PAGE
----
To the Editor,
We are fortunate in our lifetimes to have seen technology’s amazing ability to “amplify human potential,” as Microsoft founder Bill Gates said so aptly.
In the last century, we saw how the automobile, the airplane, the telephone, and electricity transformed our society. In the 21st century, the wireless revolution is transforming our economy and quality of life in ways that we never would have thought of a decade ago.
And while every new technology has its detractors, the benefits of wireless communications are having a big positive impact for all of us.
In communities throughout our province, local governments are improving public services and lowering costs through wireless innovations.
Public libraries in communities like Greater Victoria, Kamloops, Merritt and Prince George are offering free wireless access. Victoria is offering a free Wi-Fi network in partnership with local businesses.
Communities like Trail, Nelson and Nanaimo offer wireless to citizens at a variety of municipal facilities. Our police, fire and paramedics also rely on wireless as the backbone of our public safety network.
Wireless smart meters will also make vast improvements to how we use precious commodities such as water and electricity.
By providing real-time measurements of the amount of electricity each customer uses, B.C. Hydro and Fortis will be able to reduce waste and keep rates low. Similarly, wireless water meters are helping a number of B.C. communities reduce their water use.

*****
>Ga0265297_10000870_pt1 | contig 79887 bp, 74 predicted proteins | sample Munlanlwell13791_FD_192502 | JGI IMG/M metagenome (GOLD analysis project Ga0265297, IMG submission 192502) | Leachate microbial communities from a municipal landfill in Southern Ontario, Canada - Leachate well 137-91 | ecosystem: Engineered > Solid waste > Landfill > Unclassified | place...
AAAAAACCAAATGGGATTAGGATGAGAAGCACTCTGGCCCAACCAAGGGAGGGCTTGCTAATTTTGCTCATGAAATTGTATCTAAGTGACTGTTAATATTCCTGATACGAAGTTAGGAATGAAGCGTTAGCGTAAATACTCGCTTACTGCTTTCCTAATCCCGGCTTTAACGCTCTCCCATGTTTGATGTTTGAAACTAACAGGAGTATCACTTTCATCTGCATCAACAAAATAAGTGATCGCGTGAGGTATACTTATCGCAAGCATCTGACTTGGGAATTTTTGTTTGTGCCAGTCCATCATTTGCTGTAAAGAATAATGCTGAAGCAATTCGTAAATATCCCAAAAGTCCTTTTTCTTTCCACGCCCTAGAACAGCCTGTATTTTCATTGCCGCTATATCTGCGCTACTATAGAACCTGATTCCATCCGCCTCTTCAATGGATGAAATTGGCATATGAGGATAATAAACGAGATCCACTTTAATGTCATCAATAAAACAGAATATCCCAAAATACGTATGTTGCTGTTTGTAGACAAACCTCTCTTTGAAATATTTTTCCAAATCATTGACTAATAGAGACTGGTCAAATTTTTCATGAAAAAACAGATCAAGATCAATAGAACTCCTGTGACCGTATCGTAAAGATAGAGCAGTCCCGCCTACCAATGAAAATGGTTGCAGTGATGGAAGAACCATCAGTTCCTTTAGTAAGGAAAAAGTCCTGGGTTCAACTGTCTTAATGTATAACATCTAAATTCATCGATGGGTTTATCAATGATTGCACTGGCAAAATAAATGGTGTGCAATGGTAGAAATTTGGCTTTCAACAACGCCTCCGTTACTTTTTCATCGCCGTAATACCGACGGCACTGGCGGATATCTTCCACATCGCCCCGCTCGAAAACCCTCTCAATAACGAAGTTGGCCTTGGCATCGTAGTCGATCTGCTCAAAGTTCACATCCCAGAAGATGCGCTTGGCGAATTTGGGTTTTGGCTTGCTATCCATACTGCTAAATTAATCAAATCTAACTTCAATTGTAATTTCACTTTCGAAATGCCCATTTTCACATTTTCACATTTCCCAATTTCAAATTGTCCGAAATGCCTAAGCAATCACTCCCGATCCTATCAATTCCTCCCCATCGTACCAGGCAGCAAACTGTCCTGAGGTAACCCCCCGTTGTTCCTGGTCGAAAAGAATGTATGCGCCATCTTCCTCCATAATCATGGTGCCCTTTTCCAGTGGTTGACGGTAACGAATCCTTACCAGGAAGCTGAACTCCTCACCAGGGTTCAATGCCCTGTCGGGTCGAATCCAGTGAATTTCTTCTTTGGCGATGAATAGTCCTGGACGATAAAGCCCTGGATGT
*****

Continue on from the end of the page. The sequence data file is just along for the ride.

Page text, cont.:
Wireless systems can pinpoint electricity outages or water leaks instantaneously – speeding the repair process and saving ratepayers a bundle. B.C. Hydro smart meters will help residential and business customers manage their own electricity use better and lower their costs.
Recently there has been a lot of misinformation spread about wireless technology. Claims of adverse health effects from wireless radio-frequency waves have reached bombastic proportion.
It is regrettable that some local politicians pander to this baseless and irresponsible fear-mongering. The medical professionals in charge of our public health – from our local health authorities to our provincial health officer to Health Canada – all firmly attest to the safety of radio-frequency emitted by wireless technology.
And B.C.’s wireless industry is a big job creator, employing more than 5,000 people.
B.C.’s information and communications technology industry employs some 66,000 people in more than 6,000 businesses. Our universities and technical schools are producing 1,000 graduates annually, giving our province a deep talent pool for well-paying, home-grown jobs.
That’s the exactly the human potential Bill Gates was talking about.
President and CEO, B.C. Chamber of Commerce
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